USA lawmaker questions arms sales to Saudi-UAE coalition in Yemen

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Saudi Arabia, and other countries within its coalition, allegedly gave fighters linked to al-Qaeda waging war in Yemen American-made weapons, which were also given to a Salafi militia headed by at least one member with ties to a Yemeni branch of ISIL.

The investigation also found that United States weapons also made their way into the hands of Iranian-backed rebels who are battling the Gulf coalition for control of the country, exposing some of America's sensitive military technology to Tehran.

The United States foreign affairs committee chairman has said on Wednesday he heard stressful reports of Saudi Arabia supplying and transferring armed weapons to the extremist militant groups in Yemen and questioned whether the US Congress should further consider imposing some more restrictions over weapon sales to the Saudi Arabia-led coalition. A US defense official confirmed to CNN there is an ongoing investigation into the matter.

As chairman of the House committee, Engel has the right to review and put "holds" on major foreign weapons sales, Reuters reported.

Democratic congressman Eliot Engel, who chairs the US House of Representatives' Foreign Affairs Committee, said on Wednesday he was troubled by reports about illicit weapons transfers in Yemen. "We can not look the other way when it comes to the recklessness with which the Saudi-led coalition has conducted its operations".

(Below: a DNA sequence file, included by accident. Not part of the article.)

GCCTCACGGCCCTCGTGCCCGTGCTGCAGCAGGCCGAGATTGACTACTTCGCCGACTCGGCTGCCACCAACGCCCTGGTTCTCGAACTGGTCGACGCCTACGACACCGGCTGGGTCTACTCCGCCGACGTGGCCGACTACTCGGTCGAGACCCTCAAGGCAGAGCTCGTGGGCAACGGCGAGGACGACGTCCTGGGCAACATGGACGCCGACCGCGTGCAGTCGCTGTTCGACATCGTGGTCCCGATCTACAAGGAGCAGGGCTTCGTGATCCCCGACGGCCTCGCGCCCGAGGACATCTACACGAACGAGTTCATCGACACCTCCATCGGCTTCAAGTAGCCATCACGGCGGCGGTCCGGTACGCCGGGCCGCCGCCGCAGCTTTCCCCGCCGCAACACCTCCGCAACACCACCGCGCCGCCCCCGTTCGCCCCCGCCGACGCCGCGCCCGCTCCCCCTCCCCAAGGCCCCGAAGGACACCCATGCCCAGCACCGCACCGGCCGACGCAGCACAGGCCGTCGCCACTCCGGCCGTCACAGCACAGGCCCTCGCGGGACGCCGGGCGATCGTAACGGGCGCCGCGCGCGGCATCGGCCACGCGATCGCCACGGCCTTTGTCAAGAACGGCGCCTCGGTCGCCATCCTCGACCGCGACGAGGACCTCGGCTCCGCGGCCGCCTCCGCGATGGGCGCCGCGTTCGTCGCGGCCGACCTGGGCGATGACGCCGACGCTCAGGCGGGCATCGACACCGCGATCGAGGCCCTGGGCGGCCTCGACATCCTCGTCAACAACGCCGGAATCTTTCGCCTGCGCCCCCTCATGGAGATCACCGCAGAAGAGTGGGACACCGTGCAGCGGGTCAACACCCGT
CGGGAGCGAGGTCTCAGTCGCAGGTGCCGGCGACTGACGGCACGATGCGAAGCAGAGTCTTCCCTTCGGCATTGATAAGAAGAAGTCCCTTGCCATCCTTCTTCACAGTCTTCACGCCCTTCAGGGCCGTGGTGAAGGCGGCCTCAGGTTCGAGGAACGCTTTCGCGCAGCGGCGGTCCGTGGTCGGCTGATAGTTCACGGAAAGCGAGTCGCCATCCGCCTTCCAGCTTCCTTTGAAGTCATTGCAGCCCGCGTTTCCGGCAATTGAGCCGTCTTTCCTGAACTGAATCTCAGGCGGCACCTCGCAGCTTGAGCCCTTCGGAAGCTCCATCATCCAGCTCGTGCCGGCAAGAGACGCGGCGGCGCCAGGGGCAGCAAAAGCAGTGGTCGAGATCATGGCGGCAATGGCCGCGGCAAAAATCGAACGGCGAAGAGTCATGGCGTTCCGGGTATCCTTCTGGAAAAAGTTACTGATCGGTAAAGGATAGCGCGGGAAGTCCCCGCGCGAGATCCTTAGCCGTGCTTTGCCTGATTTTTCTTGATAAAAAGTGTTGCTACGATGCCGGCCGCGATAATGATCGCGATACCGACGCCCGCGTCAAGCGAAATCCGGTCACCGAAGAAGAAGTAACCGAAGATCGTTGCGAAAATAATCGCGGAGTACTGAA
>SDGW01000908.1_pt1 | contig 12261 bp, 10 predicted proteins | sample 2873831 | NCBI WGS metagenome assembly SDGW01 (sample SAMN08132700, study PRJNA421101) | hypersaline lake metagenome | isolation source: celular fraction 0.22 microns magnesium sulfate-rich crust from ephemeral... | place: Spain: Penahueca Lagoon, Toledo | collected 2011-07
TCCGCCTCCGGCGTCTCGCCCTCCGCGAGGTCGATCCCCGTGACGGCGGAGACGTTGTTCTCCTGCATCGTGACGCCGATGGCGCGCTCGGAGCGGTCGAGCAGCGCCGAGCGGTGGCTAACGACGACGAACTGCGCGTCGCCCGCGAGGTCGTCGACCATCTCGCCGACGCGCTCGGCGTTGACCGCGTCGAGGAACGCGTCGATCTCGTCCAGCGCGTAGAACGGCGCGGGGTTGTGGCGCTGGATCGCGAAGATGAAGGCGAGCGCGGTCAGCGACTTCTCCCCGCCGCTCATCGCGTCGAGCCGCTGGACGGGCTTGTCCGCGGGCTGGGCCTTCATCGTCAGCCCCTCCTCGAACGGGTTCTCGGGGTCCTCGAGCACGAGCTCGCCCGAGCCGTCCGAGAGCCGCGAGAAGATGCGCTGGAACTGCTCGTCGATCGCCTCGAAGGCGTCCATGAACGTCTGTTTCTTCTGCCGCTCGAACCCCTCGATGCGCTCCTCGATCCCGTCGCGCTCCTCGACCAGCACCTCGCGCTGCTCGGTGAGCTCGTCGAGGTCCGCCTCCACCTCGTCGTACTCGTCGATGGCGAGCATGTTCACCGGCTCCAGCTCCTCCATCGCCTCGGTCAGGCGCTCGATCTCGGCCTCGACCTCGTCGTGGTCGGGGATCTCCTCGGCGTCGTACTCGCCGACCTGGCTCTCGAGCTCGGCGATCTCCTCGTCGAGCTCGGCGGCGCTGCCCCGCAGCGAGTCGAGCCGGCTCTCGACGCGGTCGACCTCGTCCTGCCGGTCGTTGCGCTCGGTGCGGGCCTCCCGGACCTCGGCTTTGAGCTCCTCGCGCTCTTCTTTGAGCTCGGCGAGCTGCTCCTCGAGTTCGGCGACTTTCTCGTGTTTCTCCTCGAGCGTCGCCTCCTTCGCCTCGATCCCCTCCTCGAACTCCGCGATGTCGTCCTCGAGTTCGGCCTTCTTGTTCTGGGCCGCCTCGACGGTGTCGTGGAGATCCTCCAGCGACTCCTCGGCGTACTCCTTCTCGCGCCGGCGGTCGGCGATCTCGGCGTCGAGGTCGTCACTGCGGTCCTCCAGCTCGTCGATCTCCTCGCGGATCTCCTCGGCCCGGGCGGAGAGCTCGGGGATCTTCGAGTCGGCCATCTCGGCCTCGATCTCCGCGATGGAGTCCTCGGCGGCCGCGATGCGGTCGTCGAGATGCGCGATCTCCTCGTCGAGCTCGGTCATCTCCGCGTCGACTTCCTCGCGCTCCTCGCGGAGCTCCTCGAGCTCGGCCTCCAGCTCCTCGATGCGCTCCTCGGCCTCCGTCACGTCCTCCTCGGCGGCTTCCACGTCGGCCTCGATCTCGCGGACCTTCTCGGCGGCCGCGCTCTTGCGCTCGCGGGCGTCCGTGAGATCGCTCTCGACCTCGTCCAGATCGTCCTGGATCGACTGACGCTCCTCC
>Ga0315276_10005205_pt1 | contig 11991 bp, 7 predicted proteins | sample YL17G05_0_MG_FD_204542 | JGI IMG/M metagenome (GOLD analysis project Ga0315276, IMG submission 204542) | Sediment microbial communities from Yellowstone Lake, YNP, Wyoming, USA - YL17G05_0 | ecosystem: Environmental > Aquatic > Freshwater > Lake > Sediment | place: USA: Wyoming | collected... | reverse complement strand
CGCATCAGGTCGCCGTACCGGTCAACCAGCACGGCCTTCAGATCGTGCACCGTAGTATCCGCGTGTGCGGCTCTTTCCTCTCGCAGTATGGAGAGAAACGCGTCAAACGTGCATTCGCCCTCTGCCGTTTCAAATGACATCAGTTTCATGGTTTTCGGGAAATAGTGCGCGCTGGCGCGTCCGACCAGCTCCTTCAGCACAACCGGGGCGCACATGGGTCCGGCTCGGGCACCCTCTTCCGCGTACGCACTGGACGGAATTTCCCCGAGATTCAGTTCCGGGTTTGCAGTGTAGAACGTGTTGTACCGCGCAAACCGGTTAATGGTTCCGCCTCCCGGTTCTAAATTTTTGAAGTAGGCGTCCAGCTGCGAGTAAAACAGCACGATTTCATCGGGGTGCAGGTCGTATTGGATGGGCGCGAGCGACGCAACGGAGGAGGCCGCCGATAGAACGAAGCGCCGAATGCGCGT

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The Department of Defense asserts that Saudi is breaking the terms of its arms sales with the United States by handing off military equipment to third parties.

The weapons - including anti-tank missiles, armored vehicles, heat-seeking lasers and artillery - have been passed on, sold, stolen or abandoned in Yemen.

Senators, including prominent Republicans, inflicted a resounding rebuke to the president in December, holding the Saudi crown prince responsible for the murder of Jamal Khashoggi after the Trump administration had been largely supportive of Prince Mohammed bin Salman.

President Donald Trump's administration opposed numerous bills, calling the Saudis important regional partners and praising weapons sales as an important source of U.S.jobs.

Starting under the Obama administration in 2015, the Pentagon has provided logistical, targeting and intelligence support to the Saudi-led coalition in Yemen.

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"It can no longer be business as usual".

Late previous year, politicians introduced various pieces of legislation seeking to put tighter controls on USA dealings with Riyadh, including clamping down on weapons sales, barring military cooperation with the Saudi-led coalition and calls for human rights sanctions.

The US-Saudi war has killed thousands of civilians and also taken a heavy toll on the country's infrastructure, destroying hospitals, schools, and factories.

The Senate approved the measure in November over the Trump administration's objections. The then-Republican controlled House blocked a vote on a Yemen-related resolution.

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